Princeton Students Pass Referendum on Academic Freedom · 12 May 2006
As the academic year winds to a close, we have exciting news to report from Princeton University where the entire student body voted on April 27 to pass a version of the Student Bill of Rights-the first time the Bill has faced a campus-wide referendum.
Although the vote was close (with 51.8% of students voting for the measure) the result showed that even many students not affiliated with the College Republicans voted in favor of academic freedom, proving the Bill's ability to inspire bi-partisan support.
The success of the Student Bill of Rights can be attributed to the vigilant efforts of the Princeton College Republicans and their president, Alexander Maugeri and treasurer, Wyatt Yankus. The College Republicans papered the campus with fliers in support of the Student Bill of Rights and collected signatures to get the measure on the ballot in the campus center and dining halls.
The campaign waged by the Princeton College Republicans in support of the bill was explicitly non-partisan. Despite their best efforts to keep partisan politics on the sidelines, the College Democrats and others on campus waged a somewhat hysterical campaign to prevent the Bill's passage.
The president of the College Democrats sent an email to her approximately 1000 members stating that "the College Democrats do not support the College Republicans' 'Student Bill of Rights' and we are urging our membership to vote 'no.'" Members of a group called "Free Exchange at Princeton"-affiliated with the national coalition Free Exchange on Campus which was designed explicitly to hinder the academic freedom movement and has repeatedly spread false accusations about our efforts-also launched an opposition campaign to defeat the Bill.
The Princeton campus newspaper, the Daily Princetonian, reported on the College Republicans' efforts to counter these partisan attacks:
Set back by accusations of partisanship, officers implored students to read the text of the bill, which makes no specific reference to a particular political ideology. "The challenge we posed was, 'Can you find anything in this document to which you disagree?' " College Republican membership chair Nicholas Cox '08 said. "A lot of the arguments came down to the fact that [the referendum was from] the College Republicans."
"We succeeded because by distributing copies of the Bill of Rights to every dorm room on campus, we were able to bypass all of the misinformation and slander, allowing students to see the bill for what it truly is," Princeton College Republicans Treasurer Wyatt Yankus explained. "I take pride in the fact that the Princeton student body took a stand in defense of academic freedom and intellectual diversity."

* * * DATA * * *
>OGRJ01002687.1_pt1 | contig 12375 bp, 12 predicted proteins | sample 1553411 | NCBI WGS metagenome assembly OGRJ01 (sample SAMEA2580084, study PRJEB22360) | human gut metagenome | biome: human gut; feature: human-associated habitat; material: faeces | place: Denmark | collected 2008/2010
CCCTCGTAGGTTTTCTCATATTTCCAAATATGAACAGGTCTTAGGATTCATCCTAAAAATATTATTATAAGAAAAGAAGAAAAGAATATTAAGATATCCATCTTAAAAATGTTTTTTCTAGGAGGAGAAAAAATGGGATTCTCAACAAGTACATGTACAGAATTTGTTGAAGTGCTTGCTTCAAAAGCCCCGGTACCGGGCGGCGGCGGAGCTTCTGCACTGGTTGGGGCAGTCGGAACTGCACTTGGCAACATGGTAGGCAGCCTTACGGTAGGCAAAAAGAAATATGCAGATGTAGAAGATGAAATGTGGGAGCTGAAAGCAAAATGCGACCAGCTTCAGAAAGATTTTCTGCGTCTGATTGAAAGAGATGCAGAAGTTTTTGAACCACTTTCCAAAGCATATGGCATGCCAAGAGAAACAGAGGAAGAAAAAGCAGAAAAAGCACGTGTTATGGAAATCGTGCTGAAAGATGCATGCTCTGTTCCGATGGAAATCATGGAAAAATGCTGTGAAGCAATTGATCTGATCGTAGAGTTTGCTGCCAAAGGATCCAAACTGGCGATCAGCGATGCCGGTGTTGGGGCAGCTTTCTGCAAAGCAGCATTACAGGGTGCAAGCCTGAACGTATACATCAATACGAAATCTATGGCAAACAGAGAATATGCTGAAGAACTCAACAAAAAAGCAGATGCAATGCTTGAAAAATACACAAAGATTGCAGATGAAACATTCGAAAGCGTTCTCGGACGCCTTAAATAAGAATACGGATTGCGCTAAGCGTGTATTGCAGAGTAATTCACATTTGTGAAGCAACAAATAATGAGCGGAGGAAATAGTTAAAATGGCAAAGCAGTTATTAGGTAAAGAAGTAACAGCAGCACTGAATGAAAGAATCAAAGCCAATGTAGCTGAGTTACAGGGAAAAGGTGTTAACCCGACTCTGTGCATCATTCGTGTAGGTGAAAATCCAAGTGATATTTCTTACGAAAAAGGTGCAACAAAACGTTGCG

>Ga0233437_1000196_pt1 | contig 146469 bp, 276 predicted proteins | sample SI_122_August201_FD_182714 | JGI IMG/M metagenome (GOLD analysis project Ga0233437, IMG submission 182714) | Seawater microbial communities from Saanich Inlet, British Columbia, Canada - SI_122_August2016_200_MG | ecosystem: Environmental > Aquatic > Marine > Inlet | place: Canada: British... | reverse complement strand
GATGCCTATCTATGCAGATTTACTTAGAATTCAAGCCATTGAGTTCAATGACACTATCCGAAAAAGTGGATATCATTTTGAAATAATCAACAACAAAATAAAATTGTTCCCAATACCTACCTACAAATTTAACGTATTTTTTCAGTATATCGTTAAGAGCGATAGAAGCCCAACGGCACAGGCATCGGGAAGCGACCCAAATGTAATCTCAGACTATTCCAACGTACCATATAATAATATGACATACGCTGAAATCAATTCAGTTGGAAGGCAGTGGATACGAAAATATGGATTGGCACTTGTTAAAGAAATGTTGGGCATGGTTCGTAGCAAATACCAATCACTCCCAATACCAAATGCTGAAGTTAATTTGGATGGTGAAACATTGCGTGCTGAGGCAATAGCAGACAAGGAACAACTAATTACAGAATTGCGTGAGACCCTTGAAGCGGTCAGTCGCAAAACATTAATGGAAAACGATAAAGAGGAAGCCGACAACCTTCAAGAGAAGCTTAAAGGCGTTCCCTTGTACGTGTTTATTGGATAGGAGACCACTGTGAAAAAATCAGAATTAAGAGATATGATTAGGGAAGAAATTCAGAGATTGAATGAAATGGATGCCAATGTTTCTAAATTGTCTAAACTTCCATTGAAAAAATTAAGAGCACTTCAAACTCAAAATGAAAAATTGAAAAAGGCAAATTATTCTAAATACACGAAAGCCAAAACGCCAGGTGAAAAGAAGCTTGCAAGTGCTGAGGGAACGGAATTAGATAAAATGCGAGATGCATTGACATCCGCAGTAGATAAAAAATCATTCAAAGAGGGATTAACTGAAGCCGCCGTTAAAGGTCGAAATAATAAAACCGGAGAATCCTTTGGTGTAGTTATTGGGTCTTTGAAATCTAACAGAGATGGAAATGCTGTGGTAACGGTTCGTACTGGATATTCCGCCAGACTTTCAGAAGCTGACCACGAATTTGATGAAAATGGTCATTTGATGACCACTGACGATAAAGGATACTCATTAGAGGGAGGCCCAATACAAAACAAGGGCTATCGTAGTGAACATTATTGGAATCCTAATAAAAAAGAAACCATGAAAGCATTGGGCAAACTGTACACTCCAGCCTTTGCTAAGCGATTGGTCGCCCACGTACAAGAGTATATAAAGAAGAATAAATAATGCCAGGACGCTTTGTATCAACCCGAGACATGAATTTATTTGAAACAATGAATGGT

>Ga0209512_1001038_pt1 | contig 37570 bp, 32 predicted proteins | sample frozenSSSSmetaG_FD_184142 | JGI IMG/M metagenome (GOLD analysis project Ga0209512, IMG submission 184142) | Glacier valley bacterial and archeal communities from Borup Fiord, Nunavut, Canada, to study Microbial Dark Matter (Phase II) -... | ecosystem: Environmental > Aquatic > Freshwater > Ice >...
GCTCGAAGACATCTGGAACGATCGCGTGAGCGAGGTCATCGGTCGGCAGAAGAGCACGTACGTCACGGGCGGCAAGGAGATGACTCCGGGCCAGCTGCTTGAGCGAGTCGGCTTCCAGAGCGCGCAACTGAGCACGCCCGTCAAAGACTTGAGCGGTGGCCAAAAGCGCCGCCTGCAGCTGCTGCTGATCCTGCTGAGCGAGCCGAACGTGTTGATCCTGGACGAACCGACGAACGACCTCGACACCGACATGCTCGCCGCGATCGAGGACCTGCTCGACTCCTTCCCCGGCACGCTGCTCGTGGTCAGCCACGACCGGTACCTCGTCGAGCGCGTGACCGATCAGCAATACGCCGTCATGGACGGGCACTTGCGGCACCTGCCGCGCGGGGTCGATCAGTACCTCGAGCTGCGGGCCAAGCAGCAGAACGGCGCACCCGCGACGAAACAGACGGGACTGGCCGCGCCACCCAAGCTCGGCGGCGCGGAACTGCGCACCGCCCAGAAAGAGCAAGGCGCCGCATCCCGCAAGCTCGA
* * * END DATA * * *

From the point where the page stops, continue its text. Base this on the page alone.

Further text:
In a post on his personal blog, Students for Academic Freedom Chairman David Horowitz called the Princeton vote "a historic victory for academic freedom" and noted that it "a student bill of rights on academic freedom is an idea whose time has come."
Alex Lenahan, President of the Undergraduate Student Government at Princeton, has said that he will sign the Student Bill of Rights, at which point it will be recognized as the official statement of the student body at Princeton.
The entire text of the Princeton legislation may be read here and we encourage our chapters on other campuses to adopt this resolution and introduce it or other versions of the Student Bill of Rights on their own campuses.
Passing the Torch
As the end of the school year approaches, it is crucial for those SAF leaders who are graduating this spring to name their replacements for the upcoming school year. Please send me an email at Sara@studentsforacademicfreedom.org or give me a call at our new toll-free number, 888-527-3321, to let me know who the new SAF president or contact person on your campus will be next semester. If you are planning to start an SAF chapter next fall, now is the perfect time to gather the information and materials you will need to hit the ground running next September. Just get in touch with me and I will gladly get you everything you need to get started.
Yours in Freedom,
National Campus Director
Students for Academic Freedom